How steep is our fiscal cliff?
By BILL GRAY
Mt. Pleasant News
Are we better off tax-wise living in Henry County and southeast Iowa than the rest of the nation? Or is the cliff just as steep here as it is in Los Angeles or Boise or New York City?
Tough to tell, but I like our chances here. Some areas of our nation have advantages we don’t, that’s for certain. But having an industrial base, and healthy agriculture economy plus good transportation to allow workers to commute – those are assets we have that most areas envy.
I was privileged recently to be part of the preliminary process that led to the Mt. Pleasant Chamber Alliance’s decision-making regarding upcoming lobbying efforts towards state and federal government entities. The Chamber’s leadership is honing in on familiar themes for the state of Iowa’s upcoming Legislative session, including improvements in education, taxation and economic development.
Goodness knows, we all grouse about, “Why doesn’t the Chamber do/not do blah-blah-blah” from time to time. Yet for Henry County – and yes, for you folks in the rural areas as well as the communities of New London to Swedesburg and everything in between – the Chamber is the best vehicle we’ve got to be heard as one voice on state and national issues.
So the downside of being that “best vehicle” is that we’re tempted to “blame the messenger” when we can’t seem to hold ourselves back from the fiscal cliffs of our government’s meanderings. Of course, there is plenty of blame to share when things don’t go right in a representative government.
The words of the late, great Walt Kelly apply:
We have seen the enemy, and he is us.
So we’re a part of the problem, and we need to be part of the solution instead. When is that not the case? So how come we forget that fact so often?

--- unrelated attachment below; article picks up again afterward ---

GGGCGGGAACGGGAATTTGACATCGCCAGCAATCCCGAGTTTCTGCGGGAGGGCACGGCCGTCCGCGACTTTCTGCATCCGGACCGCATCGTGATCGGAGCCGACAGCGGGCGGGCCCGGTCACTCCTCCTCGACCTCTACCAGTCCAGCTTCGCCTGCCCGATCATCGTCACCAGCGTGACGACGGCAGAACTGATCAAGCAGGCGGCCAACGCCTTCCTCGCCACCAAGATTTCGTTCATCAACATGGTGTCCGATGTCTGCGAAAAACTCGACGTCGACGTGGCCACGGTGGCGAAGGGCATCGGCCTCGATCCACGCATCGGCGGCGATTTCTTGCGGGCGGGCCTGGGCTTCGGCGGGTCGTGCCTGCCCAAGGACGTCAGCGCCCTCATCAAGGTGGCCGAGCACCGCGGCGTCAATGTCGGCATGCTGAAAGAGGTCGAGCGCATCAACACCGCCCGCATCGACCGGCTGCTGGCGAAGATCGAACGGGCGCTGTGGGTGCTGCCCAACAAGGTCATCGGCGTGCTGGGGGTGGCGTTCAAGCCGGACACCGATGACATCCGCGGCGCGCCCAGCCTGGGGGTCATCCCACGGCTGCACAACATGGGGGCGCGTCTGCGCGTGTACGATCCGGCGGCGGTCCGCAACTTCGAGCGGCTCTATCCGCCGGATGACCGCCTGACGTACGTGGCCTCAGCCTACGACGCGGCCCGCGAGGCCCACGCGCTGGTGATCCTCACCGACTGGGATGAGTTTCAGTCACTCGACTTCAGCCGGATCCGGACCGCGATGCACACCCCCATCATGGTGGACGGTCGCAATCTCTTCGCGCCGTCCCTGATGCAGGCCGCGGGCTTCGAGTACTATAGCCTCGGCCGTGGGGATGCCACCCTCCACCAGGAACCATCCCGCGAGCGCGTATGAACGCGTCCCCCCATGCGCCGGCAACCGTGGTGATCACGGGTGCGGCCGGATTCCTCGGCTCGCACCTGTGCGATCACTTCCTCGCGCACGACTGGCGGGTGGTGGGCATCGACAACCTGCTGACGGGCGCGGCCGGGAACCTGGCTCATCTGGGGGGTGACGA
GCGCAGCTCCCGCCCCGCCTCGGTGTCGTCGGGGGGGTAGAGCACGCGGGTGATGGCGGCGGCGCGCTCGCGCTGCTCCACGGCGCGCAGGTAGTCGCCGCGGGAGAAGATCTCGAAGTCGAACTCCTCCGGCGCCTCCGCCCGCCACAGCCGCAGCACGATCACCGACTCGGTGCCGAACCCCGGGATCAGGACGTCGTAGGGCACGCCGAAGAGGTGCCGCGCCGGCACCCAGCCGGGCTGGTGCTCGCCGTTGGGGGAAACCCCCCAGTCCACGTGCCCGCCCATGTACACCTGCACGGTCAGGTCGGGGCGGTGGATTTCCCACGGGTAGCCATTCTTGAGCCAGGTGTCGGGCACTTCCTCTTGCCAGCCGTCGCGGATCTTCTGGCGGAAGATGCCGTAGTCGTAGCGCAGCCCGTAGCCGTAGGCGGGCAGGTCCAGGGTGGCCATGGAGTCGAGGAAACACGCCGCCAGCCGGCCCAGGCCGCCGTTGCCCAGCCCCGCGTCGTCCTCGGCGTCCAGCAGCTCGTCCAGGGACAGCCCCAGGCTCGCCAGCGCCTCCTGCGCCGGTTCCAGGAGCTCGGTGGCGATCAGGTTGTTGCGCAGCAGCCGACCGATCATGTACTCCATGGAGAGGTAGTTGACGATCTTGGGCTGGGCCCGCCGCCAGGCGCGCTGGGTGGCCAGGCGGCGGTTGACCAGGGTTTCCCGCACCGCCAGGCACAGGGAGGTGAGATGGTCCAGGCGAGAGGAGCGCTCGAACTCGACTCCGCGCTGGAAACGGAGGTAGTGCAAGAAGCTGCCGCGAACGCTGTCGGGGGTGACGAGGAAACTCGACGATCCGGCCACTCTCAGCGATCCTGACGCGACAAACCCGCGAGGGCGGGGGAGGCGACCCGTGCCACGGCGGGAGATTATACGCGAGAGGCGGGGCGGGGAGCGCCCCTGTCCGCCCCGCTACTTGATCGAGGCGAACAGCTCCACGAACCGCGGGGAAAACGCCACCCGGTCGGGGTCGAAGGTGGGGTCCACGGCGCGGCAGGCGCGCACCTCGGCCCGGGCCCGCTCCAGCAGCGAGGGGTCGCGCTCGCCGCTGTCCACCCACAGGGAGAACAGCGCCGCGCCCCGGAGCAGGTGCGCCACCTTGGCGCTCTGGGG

As far as playing its lobbying role in 2013, Chamber leaders are aligning themselves with Gov. Terry Branstad’s education proposals that bogged down in last year’s Legislature. I have issues with some of what Brandstad touts, but as the first and only comprehensive state education proposal the state has seen for a long time, at the very least it can serve as a template for action.
As for taxation, the Chamber is calling for a comprehensive look as opposed to tinkering with one tax or another. Some areas of Iowa would like to see commercial property taxes slashed, others are focused on personal property taxes – and somehow, the state needs to make sure any changes or shifts don’t make one segment of our economy worse while favoring another.
As for economic development, one proposal that hones in on Henry County is to seek expansion and support of financial incentives for new or expanding industry. To some degree, our county’s long history of success in this area left the state less sympathetic to our participation in such programs. Times change, and Henry County needs to be able to compete and benefits just as do neighboring counties and regions.
So good on the Chamber Alliance for providing this leadership and that takes advantage of its unique position for Henry County. For those of us within and without this organization, we’ll reserve the right to provide “constructive criticism” (or worse) in the days ahead, but for now, let’s be grateful for this service they provide.